How to Create a Bootable Fedora USB Drive

Fedora Live USB Drive

This guide will show you how to download Fedora and create a live bootable Linux USB drive. It assumes you are using Windows to create the USB drive and elaborates further on the method provided in the Fedora Quick Docs.

You will need a blank USB drive, a Windows PC, and a working internet connection.

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Get Fedora Linux

Fedora Linux Website

The Fedora Linux distribution has been simplified and now comes in three different formats:

  • Workstation
  • Server
  • Cloud

The workstation version is the one you would use for general home use and the one that this article focuses on. The Fedora homepage provides links to the three different formats.

To download the Workstation version, click the "Workstation" link from the website. You then have the option to download the latest 64-bit or 23-bit version of Fedora.

Note: If you plan to install Fedora on a UEFI based computer you will need to download the 64-bit version.

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Get Rawrite32, the NetBSD Image Writing Tool


There are a number of tools out there that can create a Fedora live USB drive, but this guide will use Rawrite32 (also known as "The NetBSD Image Writing Tool").

The Rawrite32 download page offers four options:

  • The Win32 setup program lets you install Rawrite32 in the same way that you would install many other Windows applications. You should only choose this option if you intend to use the software on more than one occasion. If you are just using Rawrite32 to create a Fedora live USB drive, then it is overkill to install the software.
  • The Win32 binary and documentation option is a zip file which extracts the files required to run Rawrite32 along with user documentation. 
  • The raw executable zipped option is the same as the above except for the fact there is no user documentation.
  • The source code is useful for developers who want to add new functionality or fix bugs.

The best option for creating a Fedora USB drive is the raw executable zipped option.

After the file has downloaded, extract the zip file and double click on the file called Rawrite32.exe.

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Create a Bootable Fedora USB Drive

Write Fedora Image With Rawrite32

The Rawrite32 application has a simple interface. Make sure that you have inserted a blank USB drive into your computer.

Click the Open button and navigate to the downloads folder. Find the Fedora image that you downloaded earlier.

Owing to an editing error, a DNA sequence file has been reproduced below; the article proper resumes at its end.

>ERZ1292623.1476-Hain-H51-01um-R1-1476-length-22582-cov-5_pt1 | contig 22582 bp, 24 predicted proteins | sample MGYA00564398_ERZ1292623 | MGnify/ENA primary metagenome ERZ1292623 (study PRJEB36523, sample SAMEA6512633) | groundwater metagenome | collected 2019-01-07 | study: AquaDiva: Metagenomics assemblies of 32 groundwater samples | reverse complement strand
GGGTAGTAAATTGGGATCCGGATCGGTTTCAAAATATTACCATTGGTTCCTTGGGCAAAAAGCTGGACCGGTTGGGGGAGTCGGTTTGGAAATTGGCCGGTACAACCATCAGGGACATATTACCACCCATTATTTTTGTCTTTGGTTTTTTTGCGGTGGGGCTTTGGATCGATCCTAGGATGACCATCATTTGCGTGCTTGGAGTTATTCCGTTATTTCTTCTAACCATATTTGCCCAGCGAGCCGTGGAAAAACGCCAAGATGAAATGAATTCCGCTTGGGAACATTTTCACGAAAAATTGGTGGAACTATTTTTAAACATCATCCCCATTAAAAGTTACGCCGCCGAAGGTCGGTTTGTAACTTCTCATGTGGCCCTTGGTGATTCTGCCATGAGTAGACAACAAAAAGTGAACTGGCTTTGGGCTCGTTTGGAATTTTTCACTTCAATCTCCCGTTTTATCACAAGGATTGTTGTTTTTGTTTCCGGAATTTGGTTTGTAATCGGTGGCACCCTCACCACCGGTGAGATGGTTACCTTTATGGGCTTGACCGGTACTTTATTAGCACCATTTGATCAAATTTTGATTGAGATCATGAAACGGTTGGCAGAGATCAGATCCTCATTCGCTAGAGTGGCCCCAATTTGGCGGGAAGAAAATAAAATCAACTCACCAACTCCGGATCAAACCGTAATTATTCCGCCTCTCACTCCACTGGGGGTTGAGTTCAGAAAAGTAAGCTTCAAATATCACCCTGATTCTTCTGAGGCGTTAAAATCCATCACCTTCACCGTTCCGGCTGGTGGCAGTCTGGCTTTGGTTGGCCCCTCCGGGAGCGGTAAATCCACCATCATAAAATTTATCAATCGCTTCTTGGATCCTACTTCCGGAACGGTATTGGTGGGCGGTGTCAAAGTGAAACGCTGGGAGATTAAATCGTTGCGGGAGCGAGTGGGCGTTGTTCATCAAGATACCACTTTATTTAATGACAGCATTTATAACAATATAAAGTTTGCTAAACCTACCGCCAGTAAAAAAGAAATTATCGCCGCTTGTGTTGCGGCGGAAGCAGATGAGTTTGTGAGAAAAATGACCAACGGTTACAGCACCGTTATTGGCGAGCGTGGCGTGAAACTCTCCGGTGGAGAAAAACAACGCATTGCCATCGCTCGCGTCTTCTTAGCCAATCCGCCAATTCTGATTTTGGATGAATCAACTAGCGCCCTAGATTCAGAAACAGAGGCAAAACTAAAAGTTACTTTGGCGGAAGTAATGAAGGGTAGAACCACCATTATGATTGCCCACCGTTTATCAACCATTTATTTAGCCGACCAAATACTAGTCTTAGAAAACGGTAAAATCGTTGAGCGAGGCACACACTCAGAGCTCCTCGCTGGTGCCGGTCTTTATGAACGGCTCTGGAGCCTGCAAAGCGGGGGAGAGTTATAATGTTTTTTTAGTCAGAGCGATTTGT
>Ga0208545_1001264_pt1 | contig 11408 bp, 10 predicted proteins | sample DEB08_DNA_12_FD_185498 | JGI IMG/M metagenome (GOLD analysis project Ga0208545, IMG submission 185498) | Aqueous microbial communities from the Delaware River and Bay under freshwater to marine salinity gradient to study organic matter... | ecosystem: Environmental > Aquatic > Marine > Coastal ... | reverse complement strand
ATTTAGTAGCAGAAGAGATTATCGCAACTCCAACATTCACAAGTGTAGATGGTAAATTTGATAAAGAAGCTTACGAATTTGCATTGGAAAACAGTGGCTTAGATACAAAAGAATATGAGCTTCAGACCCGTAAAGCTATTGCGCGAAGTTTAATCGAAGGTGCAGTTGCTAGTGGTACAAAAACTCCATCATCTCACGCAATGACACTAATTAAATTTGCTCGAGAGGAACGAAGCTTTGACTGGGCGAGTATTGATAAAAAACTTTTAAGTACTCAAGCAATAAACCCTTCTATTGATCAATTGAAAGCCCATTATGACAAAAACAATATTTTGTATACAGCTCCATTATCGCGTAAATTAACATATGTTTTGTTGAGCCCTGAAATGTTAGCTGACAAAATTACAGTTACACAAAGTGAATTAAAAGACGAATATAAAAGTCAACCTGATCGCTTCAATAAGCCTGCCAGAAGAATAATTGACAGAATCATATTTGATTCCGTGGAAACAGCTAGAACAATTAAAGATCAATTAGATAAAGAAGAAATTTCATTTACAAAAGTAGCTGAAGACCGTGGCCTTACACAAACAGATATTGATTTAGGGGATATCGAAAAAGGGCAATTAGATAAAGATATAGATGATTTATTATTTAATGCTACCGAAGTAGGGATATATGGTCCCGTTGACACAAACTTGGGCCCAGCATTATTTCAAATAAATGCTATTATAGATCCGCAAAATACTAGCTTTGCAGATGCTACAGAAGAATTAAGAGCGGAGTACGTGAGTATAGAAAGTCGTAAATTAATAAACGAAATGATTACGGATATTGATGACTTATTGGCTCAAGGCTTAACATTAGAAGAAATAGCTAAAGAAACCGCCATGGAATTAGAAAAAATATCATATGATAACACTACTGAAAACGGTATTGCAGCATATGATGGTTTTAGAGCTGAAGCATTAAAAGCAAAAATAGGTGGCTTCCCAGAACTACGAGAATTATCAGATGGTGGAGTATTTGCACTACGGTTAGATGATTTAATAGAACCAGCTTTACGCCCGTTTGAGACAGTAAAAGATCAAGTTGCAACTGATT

Click the target dropdown list and choose the drive letter for your USB drive. Before writing Fedora to the USB drive it is worth looking at the checksums listed in the program messages box.

How do you know that the image you downloaded completed successfully and how do you know that it is an official image? You can compare the checksums with the values on the verification page.

Clicking on the 64-bit link on the Fedora verification page shows the following information:

Hash: SHA256
4b8418fa846f7dd00e982f3951853e1a4874a1fe023415ae27a5ee313fc98998 *Fedora-Live-Workstation-x86_64-21-5.iso
Version: GnuPG v1.4.11 (GNU/Linux)

If you compare the sha256 value within Rawrite32 to the sha256 value on the Fedora verification page, they should match. If they do not, then you have a bad image and should download it again.

If the keys match, you are good to go. Click the Write to disk button to create your live Fedora USB drive.

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Boot With the Live Fedora USB Drive

Fedora Image Created

The Fedora image will now be written to the USB drive and a confirmation message will appear indicating the amount of data written to the disk. If your machine has a standard BIOS (i.e. not UEFI) then all you need to do to boot into a live version of Fedora is to reboot your computer with the USB drive still plugged in.

After rebooting you might find that your computer still boots into Windows. If this happens, you will need to enter the BIOS settings and change the boot order of devices so that the USB drive appears before the hard drive.

If your machine has a UEFI bootloader, then follow these steps to turn off fast boot and boot into Fedora.